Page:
|If this formula is not unified correctly please contact us.|
|PCE - Pyrometric Cone Equivalent||29-30|
|WABS - Water absorption||Cone 1: 1.4% Cone 5: 0.3|
|FSHR - Firing Shrinkage||Cone 1: 8.9% total Cone 5: 9.1 (overfired)|
|UPSD - Ultimate Particle Size Distribution||10 microns: 89% 5: 84% 2: 67% 1: 54% 0.5: 43%|
A description we have inherited (but do not know from where) is that this is "a red burning material used in the formulation of clay bodies to provide maturity and color at all temperature ranges". This description is impossible, no clay can provide maturity at all temperatures, and the chemistry we have indicates that it would not be a mature-firing material at common kiln firing ranges.
We have no indication of its physical working properties (e.g. plasticity, drying shrinkage, texture). We do not currently have a source for any other physical data. That data shown here is likely not correct (a clay with a PCE of 30 would not have 1.4% porosity at cone 1)! That being said, a clay with this chemistry would be more refractory that is shown by this data also).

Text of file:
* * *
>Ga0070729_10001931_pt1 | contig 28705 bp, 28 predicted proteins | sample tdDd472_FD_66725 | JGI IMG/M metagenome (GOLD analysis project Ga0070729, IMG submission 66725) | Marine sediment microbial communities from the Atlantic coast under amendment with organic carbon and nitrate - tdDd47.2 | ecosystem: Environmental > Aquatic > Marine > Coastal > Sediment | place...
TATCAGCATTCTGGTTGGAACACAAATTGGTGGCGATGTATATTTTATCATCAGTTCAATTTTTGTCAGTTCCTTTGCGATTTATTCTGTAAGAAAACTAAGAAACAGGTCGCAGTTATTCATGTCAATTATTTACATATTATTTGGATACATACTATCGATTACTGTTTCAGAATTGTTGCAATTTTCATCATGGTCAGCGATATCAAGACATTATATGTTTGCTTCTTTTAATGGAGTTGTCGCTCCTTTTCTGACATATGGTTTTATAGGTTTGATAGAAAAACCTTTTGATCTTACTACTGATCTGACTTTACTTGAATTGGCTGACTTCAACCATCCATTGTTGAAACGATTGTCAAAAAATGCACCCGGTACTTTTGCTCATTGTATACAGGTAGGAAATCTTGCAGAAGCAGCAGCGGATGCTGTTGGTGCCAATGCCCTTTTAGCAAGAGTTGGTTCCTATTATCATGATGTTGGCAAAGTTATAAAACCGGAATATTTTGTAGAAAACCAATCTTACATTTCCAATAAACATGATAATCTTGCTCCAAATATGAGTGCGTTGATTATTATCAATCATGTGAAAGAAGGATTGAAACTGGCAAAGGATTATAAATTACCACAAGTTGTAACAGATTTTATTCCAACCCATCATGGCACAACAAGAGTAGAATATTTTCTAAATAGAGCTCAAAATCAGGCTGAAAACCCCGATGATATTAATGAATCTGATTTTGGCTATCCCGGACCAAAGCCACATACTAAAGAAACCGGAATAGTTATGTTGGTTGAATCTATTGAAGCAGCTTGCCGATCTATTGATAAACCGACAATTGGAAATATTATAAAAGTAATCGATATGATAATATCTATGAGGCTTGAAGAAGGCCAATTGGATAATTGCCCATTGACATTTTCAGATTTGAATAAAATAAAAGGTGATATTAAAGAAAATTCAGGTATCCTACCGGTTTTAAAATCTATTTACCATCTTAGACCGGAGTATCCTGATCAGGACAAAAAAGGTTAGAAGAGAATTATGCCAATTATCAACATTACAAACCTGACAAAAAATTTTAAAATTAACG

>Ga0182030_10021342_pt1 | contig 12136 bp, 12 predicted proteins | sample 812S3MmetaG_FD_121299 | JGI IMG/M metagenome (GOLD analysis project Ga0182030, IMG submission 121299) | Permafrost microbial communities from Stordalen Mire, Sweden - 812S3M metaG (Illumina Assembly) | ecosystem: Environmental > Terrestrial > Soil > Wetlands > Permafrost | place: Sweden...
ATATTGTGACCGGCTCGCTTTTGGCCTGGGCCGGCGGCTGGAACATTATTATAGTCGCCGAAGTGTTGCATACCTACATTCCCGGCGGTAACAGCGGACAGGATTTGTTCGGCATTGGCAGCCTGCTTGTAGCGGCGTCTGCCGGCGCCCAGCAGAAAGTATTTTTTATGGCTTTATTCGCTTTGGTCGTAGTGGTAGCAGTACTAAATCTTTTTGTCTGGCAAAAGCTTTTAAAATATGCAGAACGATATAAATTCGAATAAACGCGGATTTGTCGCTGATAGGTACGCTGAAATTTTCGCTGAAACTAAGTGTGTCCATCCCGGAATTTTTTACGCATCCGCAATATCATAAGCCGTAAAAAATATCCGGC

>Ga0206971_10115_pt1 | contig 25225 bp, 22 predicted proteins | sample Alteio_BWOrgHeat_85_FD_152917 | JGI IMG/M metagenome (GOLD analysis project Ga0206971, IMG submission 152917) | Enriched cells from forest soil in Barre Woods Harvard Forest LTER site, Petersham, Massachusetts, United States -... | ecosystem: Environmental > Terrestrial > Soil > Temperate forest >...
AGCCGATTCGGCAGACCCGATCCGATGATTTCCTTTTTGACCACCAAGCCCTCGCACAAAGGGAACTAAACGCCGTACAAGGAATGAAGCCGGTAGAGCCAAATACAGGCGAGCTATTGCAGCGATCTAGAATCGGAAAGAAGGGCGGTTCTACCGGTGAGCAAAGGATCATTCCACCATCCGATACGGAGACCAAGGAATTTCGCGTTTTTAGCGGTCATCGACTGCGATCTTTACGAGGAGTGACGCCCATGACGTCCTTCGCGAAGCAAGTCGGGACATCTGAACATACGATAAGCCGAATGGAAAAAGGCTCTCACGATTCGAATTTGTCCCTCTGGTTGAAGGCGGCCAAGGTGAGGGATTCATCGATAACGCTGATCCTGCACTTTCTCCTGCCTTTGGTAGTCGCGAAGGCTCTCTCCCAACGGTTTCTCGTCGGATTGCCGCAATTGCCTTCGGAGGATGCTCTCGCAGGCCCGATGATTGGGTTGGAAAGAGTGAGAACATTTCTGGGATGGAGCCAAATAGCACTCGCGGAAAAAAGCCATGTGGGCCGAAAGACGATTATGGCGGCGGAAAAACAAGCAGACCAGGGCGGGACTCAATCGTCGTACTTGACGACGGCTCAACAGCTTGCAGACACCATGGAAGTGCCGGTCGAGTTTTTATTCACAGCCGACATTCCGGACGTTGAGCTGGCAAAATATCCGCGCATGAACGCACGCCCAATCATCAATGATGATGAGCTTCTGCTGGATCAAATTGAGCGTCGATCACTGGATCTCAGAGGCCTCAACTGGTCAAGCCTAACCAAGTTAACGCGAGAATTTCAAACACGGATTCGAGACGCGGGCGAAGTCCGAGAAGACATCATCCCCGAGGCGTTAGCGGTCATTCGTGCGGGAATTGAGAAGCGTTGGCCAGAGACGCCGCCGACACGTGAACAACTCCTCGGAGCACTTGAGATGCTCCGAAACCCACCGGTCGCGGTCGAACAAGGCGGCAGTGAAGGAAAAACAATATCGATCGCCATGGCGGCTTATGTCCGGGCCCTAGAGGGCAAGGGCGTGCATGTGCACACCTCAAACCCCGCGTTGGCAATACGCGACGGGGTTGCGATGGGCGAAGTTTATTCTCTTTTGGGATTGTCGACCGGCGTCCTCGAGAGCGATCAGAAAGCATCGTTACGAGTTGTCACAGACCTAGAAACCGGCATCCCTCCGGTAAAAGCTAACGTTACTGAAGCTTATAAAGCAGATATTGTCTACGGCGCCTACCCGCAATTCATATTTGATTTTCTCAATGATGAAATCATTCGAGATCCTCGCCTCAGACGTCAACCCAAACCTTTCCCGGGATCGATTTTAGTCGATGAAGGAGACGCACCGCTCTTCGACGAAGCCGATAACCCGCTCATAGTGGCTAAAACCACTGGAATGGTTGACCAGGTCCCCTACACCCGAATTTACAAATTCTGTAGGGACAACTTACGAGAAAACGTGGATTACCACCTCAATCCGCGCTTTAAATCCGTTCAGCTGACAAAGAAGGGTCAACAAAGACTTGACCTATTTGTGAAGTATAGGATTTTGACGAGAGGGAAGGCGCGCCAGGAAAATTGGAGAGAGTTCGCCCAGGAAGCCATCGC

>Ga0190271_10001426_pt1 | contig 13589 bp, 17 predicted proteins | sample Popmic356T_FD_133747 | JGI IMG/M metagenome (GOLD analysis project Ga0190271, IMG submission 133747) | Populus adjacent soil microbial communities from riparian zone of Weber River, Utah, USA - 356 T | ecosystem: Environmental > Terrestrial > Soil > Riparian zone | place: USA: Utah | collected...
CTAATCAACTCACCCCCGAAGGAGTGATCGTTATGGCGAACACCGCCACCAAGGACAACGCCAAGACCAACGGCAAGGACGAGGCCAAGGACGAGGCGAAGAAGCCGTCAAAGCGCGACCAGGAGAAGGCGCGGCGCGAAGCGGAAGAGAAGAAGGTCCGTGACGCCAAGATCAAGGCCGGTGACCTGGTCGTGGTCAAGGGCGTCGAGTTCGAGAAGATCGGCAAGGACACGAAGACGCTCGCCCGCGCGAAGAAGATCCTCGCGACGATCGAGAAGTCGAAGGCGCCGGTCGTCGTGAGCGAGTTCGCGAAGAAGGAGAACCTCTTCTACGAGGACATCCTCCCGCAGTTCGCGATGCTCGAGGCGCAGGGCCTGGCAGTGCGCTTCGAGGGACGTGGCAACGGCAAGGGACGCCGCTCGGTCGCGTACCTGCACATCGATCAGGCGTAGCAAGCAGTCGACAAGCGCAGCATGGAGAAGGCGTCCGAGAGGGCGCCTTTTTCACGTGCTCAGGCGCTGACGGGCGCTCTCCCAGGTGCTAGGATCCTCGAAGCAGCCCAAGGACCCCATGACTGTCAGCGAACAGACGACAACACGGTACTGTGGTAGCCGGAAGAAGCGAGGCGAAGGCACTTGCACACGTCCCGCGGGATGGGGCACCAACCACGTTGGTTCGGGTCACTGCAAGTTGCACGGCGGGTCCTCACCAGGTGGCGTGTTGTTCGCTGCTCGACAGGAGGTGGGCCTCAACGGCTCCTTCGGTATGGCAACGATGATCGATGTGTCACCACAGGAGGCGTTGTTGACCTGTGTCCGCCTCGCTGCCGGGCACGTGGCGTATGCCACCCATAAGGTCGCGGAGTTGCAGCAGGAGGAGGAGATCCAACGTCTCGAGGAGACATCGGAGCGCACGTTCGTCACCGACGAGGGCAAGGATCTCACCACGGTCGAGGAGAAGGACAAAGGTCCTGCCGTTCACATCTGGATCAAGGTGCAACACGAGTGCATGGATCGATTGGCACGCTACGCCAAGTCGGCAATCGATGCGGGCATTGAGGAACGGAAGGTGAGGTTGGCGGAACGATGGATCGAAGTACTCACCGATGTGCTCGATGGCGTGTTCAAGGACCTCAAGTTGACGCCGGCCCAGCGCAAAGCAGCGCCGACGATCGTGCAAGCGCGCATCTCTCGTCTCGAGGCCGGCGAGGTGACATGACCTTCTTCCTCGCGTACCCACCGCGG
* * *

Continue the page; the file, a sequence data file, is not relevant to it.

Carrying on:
Based on the chemistry this appears to be a fairly refractory material (however it has enough fluxes that it is not likely a fireclay). It has fairly high Al2O3 content so likely has some kaolin content. Redart, a low-firing material, would likely not be a good substitute in a recipe. Fire-Red from Plainsman Clays, is likely a little more refractory. Plainsman Redstone is likely less refractory.
Out Bound Links
Newman Fireclay, Newman Slip